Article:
Based on its efficacy and tolerability, dexlansoprazole MR offers potential benefits over lansoprazole in patients with EO. In choosing the appropriate therapy for a patient, there are other factors to consider, e.g. PPI efficacy can be influenced by food and the time of dosing relative to a meal. In separate trials, the absorption and bioavailability of lansoprazole, omeprazole and esomeprazole were diminished when these PPIs were administered with a meal29, 30, 33–37 and product labelling for these PPIs recommend administering them before eating (1 h before meals for esomeprazole).29, 30, 35 However, it has been reported that nearly two thirds of patients have difficulty remembering to take their acid suppression medication 30 min prior to a meal and 68% of patients stated a preference for taking their medication with a meal.33, 38
Whereas food may compromise the bioavailability of some PPIs, the plasma exposure for dexlansoprazole has been shown to increase after administration of dexlansoprazole MR under fed conditions compared with the fasting state with no relevant differences in the fed or fasting intragastric pH profile of dexlansoprazole MR observed.39 As poor compliance is a leading cause of treatment failure,3, 40 the ability to administer dexlansoprazole MR with or without food offers convenience not available with PPIs that exhibit a negative food effect and may improve the effectiveness of PPI treatment in the real-world setting.
There were some limitations to these trials. The five-point heartburn severity rating used in these studies has not been validated. Nonetheless, it is similar to scales used in previous studies.16–18 In addition, compliance in the artificial setting of a clinical trial may be higher than real world use. In clinical practice, some patients discontinue PPI therapy when symptoms subside. In a large population-based survey, only 55% of GERD patients continued to take their PPI once daily for 4 weeks as prescribed.3, 41 Patients entering the current trials were also carefully screened and allowed to participate based on specific inclusion and exclusion criteria, an approach not consistent with the clinical setting. Such issues are common to most clinical trials and should not affect the general applicability of the study results. Whether the findings of the current trials are generalizable to other groups of patients with GERD excluded from these studies including those with Barrett’s oesophagus and strictures, is unclear. Furthermore, although the analysis of moderate-to-severe grades was a prespecified endpoint, the integrated analysis was performed post hoc. Nevertheless, dexlansoprazole MR did show clinical and statistical benefit over lansoprazole in this difficult-to-treat population.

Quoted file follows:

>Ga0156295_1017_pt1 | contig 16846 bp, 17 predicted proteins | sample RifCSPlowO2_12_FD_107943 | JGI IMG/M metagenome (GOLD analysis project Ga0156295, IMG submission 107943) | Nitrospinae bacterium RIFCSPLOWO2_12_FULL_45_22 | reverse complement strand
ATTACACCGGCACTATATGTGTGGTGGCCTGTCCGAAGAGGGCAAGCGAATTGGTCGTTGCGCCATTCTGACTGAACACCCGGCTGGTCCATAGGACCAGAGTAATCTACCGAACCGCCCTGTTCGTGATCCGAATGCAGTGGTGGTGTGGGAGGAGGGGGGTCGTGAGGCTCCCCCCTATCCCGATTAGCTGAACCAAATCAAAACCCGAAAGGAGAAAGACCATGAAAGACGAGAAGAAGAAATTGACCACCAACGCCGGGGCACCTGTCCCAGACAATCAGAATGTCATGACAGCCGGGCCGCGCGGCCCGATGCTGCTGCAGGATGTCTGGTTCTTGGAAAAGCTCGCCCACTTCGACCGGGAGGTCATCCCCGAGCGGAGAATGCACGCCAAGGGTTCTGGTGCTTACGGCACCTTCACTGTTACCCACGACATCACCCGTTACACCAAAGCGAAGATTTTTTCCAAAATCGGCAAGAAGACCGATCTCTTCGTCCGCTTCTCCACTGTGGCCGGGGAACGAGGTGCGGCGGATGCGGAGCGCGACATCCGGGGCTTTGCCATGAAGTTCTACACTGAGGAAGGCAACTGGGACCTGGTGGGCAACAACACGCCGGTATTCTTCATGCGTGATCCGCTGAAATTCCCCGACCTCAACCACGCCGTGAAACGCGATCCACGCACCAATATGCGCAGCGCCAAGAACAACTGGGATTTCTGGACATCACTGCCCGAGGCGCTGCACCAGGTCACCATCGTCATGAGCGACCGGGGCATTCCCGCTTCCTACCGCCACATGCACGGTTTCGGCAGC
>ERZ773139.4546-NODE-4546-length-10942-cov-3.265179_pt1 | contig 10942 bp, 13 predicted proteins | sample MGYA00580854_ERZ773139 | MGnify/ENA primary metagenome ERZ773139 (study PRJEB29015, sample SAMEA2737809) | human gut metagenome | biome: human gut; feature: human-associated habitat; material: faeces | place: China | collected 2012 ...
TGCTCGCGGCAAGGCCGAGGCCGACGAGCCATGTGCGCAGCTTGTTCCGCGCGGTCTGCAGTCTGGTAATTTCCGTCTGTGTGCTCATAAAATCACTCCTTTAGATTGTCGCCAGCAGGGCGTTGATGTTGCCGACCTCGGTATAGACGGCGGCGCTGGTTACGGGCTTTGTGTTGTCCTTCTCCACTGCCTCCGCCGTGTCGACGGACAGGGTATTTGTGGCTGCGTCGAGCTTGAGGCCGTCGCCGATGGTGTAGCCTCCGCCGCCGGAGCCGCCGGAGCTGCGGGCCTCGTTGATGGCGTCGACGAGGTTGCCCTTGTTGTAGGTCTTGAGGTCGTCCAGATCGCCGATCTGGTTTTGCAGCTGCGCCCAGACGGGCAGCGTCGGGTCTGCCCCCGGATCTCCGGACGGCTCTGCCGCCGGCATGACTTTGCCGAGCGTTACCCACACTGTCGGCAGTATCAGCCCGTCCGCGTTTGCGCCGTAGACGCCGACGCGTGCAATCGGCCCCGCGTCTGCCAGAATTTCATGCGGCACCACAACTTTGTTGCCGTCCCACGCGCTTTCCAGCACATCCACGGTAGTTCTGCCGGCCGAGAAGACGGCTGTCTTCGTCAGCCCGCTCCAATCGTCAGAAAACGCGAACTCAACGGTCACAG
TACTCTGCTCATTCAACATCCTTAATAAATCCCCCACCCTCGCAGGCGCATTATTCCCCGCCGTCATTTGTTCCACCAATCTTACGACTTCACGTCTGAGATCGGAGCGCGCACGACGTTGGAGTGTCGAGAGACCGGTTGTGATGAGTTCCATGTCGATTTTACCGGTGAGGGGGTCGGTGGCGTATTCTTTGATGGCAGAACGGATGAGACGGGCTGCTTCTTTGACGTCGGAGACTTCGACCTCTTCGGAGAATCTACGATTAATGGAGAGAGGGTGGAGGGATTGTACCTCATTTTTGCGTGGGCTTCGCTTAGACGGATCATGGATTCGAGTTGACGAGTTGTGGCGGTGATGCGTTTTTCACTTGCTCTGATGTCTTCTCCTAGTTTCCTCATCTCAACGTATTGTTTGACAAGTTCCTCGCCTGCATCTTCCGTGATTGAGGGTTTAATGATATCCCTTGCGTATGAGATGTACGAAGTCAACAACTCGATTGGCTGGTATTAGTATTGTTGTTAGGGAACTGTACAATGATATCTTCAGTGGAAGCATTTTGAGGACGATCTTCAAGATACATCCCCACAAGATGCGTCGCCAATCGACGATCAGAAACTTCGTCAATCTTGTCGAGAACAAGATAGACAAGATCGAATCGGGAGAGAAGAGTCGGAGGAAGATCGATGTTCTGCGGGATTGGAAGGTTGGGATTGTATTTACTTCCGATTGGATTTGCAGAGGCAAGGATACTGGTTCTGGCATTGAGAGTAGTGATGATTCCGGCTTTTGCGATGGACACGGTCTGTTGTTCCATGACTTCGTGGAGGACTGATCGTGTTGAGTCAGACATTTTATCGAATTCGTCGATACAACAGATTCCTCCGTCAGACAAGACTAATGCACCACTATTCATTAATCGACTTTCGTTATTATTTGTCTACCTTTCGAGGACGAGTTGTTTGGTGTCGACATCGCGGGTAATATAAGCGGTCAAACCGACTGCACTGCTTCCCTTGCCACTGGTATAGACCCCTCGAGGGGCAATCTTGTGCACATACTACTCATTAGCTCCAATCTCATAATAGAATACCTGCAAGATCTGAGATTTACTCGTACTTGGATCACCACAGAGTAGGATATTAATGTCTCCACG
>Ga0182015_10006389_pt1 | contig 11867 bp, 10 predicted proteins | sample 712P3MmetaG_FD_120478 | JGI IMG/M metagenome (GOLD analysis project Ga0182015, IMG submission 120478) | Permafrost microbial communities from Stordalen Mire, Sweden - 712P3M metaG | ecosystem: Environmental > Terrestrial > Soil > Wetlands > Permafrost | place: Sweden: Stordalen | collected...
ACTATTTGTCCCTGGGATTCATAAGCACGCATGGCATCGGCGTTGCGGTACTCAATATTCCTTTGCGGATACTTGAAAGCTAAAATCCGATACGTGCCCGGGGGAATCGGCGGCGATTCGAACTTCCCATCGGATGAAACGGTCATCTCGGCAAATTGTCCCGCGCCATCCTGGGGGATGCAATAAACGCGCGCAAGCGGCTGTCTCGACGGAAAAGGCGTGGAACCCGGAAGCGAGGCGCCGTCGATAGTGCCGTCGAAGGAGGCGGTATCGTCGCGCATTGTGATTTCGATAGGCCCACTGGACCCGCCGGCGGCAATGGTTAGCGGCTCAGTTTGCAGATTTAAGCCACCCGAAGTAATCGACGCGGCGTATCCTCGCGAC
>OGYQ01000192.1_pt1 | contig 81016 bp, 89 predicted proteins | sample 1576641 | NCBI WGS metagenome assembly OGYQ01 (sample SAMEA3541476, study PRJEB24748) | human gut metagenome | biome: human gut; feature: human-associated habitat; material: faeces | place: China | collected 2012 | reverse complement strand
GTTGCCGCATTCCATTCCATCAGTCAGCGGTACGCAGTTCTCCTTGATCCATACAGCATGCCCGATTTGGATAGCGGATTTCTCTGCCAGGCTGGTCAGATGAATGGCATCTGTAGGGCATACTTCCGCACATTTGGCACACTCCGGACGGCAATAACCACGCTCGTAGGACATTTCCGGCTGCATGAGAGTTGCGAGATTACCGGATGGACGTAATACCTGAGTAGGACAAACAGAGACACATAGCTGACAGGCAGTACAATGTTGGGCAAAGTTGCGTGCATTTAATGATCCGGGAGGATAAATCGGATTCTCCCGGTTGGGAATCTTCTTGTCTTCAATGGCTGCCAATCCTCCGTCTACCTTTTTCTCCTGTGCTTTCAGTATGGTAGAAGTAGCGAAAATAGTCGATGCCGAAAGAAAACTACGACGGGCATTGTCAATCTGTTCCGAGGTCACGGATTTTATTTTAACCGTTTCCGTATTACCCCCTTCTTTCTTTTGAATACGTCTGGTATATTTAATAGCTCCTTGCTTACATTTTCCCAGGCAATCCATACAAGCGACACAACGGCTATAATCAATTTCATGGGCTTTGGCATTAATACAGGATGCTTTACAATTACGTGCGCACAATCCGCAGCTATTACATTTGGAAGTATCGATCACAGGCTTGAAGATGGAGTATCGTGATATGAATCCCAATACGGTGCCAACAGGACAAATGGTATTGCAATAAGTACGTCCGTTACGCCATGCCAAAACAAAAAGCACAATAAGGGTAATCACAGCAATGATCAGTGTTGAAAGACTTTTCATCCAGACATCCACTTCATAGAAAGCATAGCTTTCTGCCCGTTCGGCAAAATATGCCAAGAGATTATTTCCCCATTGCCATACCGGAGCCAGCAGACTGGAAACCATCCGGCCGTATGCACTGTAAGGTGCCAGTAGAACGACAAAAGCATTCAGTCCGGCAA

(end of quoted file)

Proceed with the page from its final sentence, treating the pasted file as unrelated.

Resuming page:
As in other PPI studies,23, 24 patients who tested positive for H. pylori infection were excluded from the present study to eliminate a potentially confounding variable. The role of H. pylori infection in GERD patients, however, is still controversial.42 A study by Holtmann et al.43 showed that patients infected with H. pylori experienced better healing rates and symptom relief, whereas other studies did not demonstrate an association between healing rates and H. pylori infection.44, 45 In the absence of definitive data regarding the effect of H. pylori infection on clinical outcomes of therapy with PPIs, it would not be unreasonable to expect that the results of the current study would be similar had patients infected with H. pylori been enrolled.
In conclusion, dexlansoprazole MR 60 and 90 mg administered once daily for up to 8 weeks were highly effective for healing all grades of EO. The absolute difference in healing rates between dexlansoprazole MR and lansoprazole was most pronounced in patients with more severe EO, where the unmet patient need is the greatest. dexlansoprazole MR 60 and 90 mg also were highly effective in relieving symptoms and were well tolerated in this large population of EO patients. Both doses demonstrated similar tolerability profiles that were comparable to that of lansoprazole 30 mg, with no dose-related increase in adverse events observed. Overall, dexlansoprazole MR offers potential benefits over lansoprazole in patients with EO, especially in those with more severe grades of disease.
Declaration of personal interests: M. Claudia Perez, MD, Betsy Pilmer, RN, BSN and Stuart Atkinson MB ChB are employees of Takeda Global Research & Development Center, Inc., Deerfield, IL, USA. (At the time of manuscript preparation, they were employees of TAP Pharmaceutical Products Inc., Lake Forest, IL, now a part of Takeda Global Research & Development Center, Inc.). Misun Lee, PhD, was an employee of TAP Pharmaceutical Products Inc. at the time of the study conduct and analysis. Prateek Sharma, MD, has served as an investigator and consultant for Takeda Global Research & Development Center, Inc., an investigator for BARXX Medical and Olympus Inc. and a speaker for AstraZeneca, Wyeth and Santarus. Nicholas J. Shaheen, MD, MPH, has served as an investigator and consultant for Takeda Global Research & Development Center, Inc., an investigator and consultant for AstraZeneca, LLP and as an investigator for Procter & Gamble, BARRX Medical, and CSA Medical. David A. Peura, MD, has served as a speaker, consultant and an advisory board member for Takeda Global Research & Development Center, Inc. and a speaker for AstraZeneca and Santarus. In addition to the authors, initial data analyses were undertaken by Galen Witt, an employee of Takeda Global Research & Development Centre, Inc. The authors wish to thank all the investigators who contributed to these studies. Declaration of funding interests: Writing support and assistance was provided by Eileen Gallagher of Complete Healthcare Communications, Inc., Chadds Ford, PA, and was funded by Takeda Global Research & Development Center, Inc. These studies were funded by Takeda Global Research & Development Center, Inc.